I love how some of my students continue to apply energy LOL diagrams long after we have finished the “energy” unit. In AP Physic B, we are in the midsts of an abbreviated particle physics unit. This group drew the LOL diagram for the collision of two high-energy protons creating a pion. The units for energy have changed to MeV, but the diagrammatic representation has not.
In AP Physics B, we are in the middle of an abbreviated particle physics unit. Since we are so close to Fermilab, I feel compelled to introduce students to the history of particle physics and the organization of the Standard Model. Fermilab has a number of fantastic activities that are prelabs for the Particle Physics Masterclass. Today, we used data from the D-Zero detector to calculate the mass of the top quark. It is fantastic to use data from D-Zero and to walk through the identification and calculations involved in a collision event. It is also a great way to “trick” students into reviewing and practicing 2D conservation of momentum problems in preparation for the AP exam! The results were fantastic. The average of two classes of data was within 1 GeV of the mass of the top quark.
Today and Saturday, the team and I are on the campus of the University of Illinois for the State Science Olympiad competition. The students will compete in a huge variety of science and engineering events. I’ll help run one of them. The weather is fantastic and it looks to be a great weekend.
Today, we started the circuits unit in Honors Physics. We always start with the batteries and bulbs activity from the Minds of our Own video. In this activity, students are given a battery, light bulb, a piece of wire and instructed to light the bulb. Many students struggle to do this. I give everyone enough time to figure it out and to draw a diagram of four ways to accomplish the task as well as diagrams that are ineffective. We then watch the video and I congratulate them on bettering the Harvard and MIT graduates.
I’m really looking forward to this new circuits unit. My colleague who designed the unit has done an excellent job combining elements of the McDermott’s Physics by Inquiry materials and the CASTLE curriculum.
In addition to the battery and bulb activity, students made detailed and thorough observations of an incandescent lightbulb to determine how it works and why it is constructed the way it is. In past years, I’ve broken the glass bulb to make it easier for students to see the inner elements. This year, my colleague purchased 150 W bulbs with extremely clear glass. Students can observe the inner workings with the glass intact which makes handling and storing the bulbs so much easier.
##circuits ##paradigmlab ##equipment
A reflection technique that I learned from Scouting, is “Keep, Fix, Try.” Each year, we use this technique to reflect on the FIRST Robotics season.
The students demonstrate remarkable insight. In the past, their feedback has resulted in significant changes the next year that has elevated our team to where it is today. In consideration for the introverts among us, I always encourage students to submit their reflections offline and privately as well. I have received seven pages of reflection from graduating seniors in past years.
A few summers ago, I had the pleasure of working at Fermilab on the Holometer Experiment. I wrote a series of posts attempting to explain the experiment. In my AP Physics B class, we take a day after finishing nuclear physics to share my experience with my students. The Holometer and the physics behind it are a great example of how much we don’t yet understand about our universe. I want students to appreciate that the field of physics is constantly changing and there is so much more to explore. Too often an introductory physics course presents the material in the context of 100-year-old, dead, white guys.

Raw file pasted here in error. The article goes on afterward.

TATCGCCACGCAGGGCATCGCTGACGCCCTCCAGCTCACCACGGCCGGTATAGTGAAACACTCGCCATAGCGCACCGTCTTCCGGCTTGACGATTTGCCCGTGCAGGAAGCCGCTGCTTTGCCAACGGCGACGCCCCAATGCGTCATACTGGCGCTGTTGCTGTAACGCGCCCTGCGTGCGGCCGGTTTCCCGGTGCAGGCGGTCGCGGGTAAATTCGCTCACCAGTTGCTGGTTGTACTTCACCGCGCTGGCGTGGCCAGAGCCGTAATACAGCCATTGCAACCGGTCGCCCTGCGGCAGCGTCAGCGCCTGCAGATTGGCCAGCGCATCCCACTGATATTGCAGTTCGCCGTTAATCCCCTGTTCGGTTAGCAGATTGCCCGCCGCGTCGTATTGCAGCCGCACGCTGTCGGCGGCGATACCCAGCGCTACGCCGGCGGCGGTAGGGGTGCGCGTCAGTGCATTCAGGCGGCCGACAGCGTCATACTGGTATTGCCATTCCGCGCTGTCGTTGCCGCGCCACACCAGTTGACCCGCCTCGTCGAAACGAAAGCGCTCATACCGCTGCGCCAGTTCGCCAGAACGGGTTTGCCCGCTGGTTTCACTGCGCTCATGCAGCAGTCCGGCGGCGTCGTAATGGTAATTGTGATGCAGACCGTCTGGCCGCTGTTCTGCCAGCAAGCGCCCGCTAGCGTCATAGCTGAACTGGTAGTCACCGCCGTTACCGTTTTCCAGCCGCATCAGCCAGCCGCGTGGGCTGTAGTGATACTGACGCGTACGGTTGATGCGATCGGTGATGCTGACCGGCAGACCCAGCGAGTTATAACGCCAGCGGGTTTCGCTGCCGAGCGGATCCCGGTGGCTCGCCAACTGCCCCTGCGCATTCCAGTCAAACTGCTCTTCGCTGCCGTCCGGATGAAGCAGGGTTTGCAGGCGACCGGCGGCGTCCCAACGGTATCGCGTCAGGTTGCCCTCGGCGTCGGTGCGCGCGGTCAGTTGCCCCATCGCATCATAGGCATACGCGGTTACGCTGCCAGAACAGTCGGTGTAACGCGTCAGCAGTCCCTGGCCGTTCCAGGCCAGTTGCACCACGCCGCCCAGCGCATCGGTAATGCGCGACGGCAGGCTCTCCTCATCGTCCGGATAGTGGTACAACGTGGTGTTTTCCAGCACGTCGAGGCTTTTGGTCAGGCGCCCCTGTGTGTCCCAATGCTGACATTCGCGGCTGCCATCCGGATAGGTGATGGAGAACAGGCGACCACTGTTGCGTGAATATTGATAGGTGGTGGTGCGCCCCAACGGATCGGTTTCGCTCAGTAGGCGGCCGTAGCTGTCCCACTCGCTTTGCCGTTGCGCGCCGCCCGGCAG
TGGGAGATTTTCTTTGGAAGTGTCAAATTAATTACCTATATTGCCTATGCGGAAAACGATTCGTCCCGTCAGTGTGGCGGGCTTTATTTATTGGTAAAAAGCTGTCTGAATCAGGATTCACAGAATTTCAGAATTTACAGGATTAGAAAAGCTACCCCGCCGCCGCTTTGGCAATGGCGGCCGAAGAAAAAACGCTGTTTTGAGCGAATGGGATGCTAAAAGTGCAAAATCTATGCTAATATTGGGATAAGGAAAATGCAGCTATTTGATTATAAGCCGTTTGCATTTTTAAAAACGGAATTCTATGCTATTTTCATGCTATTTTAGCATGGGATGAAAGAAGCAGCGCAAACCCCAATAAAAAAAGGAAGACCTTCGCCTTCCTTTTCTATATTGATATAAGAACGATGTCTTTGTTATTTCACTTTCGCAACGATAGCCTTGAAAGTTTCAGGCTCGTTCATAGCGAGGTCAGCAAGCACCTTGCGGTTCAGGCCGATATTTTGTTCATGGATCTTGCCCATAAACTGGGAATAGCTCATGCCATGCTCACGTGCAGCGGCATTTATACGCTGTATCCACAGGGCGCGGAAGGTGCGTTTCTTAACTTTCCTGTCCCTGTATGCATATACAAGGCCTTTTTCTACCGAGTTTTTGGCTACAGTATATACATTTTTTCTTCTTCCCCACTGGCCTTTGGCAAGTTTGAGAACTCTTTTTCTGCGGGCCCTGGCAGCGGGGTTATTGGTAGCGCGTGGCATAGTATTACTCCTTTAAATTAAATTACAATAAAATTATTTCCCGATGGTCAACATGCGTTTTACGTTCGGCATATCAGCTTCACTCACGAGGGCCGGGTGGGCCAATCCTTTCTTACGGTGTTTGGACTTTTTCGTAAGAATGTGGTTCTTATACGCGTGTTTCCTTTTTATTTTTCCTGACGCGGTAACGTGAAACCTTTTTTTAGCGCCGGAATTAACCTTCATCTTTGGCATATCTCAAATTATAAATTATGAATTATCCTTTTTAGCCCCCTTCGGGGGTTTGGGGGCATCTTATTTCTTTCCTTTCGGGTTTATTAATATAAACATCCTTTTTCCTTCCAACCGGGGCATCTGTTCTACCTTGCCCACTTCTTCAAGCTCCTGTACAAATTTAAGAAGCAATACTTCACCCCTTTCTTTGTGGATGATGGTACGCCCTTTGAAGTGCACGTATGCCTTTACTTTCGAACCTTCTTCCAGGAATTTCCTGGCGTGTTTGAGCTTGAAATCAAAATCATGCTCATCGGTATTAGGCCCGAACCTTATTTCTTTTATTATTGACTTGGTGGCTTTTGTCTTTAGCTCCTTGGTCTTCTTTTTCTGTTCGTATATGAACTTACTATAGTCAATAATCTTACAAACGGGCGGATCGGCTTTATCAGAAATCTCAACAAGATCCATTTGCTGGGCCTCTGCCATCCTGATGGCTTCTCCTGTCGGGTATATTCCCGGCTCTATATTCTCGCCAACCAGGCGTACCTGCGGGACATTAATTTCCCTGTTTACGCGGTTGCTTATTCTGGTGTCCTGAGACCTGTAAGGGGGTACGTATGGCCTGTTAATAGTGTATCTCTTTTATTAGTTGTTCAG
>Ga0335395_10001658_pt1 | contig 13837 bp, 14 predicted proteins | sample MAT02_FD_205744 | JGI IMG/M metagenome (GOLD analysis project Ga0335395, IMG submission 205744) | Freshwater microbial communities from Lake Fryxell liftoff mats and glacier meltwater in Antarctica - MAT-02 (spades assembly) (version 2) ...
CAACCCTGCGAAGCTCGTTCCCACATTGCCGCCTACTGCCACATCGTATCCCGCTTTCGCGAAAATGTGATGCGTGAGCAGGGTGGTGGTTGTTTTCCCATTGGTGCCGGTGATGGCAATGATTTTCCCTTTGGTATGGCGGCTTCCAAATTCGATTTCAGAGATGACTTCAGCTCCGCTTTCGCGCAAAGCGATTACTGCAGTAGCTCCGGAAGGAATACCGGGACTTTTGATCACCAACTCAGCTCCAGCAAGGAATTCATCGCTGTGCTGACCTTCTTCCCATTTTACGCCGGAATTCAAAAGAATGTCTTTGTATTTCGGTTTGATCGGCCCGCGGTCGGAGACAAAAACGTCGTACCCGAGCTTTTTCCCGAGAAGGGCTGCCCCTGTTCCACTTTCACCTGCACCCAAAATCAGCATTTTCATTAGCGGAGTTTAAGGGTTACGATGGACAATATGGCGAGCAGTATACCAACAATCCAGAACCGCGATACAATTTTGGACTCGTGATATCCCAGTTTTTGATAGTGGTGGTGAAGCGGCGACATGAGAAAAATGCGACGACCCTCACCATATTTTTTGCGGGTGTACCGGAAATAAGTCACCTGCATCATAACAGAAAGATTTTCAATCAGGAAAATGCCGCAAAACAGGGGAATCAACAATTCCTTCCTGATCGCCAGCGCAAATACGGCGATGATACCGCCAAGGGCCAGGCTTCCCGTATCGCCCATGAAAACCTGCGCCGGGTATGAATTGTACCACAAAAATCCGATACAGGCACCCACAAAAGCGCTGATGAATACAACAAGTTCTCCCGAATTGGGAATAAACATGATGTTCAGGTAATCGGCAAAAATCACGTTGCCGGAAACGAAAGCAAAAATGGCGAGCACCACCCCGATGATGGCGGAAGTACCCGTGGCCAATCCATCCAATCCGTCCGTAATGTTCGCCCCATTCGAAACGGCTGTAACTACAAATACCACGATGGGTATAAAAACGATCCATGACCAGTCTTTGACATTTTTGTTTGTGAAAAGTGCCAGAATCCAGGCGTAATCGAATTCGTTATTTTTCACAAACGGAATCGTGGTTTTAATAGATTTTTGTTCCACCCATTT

This past weekend, Huskie Robotics, FIRST Team 3061, competed at the Midwest Regional Competition. I am so proud of how the team performed. After qualification matches, we were ranked 7th, perhaps our highest ranking ever. During alliance selection, we became the captain of the fifth-seeded alliance where we selected teams 111 and 1781. Our alliance was defeated in the quarterfinal which was a disappointing end to our season.
However, the extraordinary efforts of several of our team members was recognized when we were awarded the Gracious Professionalism award for the assistance our team provided to other teams. This is the second time in three years that we have been awarded the Gracious Professionalism award. One of our team members spent considerable time assisting a rookie team. This rookie team was selected as the third robot on the first seeded alliance which won the regional. To show their appreciation, this team gave one of their championship medals to this student! This students efforts on the competition is illustrative of the culture we have tried to build over the years on our team, which makes me so proud. Furthermore, our mechanical lead Arpan was named as one of the Dean’s List finalists and will go to St. Louis to compete against other Dean’s List Finalists. Arapn has contributed so much to the team and FIRST over the past four years and this award is well deserved.
Our media team published a video blog for each of the three days of the Midwest Regional:
Midwest Regional Day #1 from Naperville North High School on Vimeo.
Midwest Regional Day #2 from Naperville North High School on Vimeo.
Midwest Regional Day 3 from Naperville North High School on Vimeo.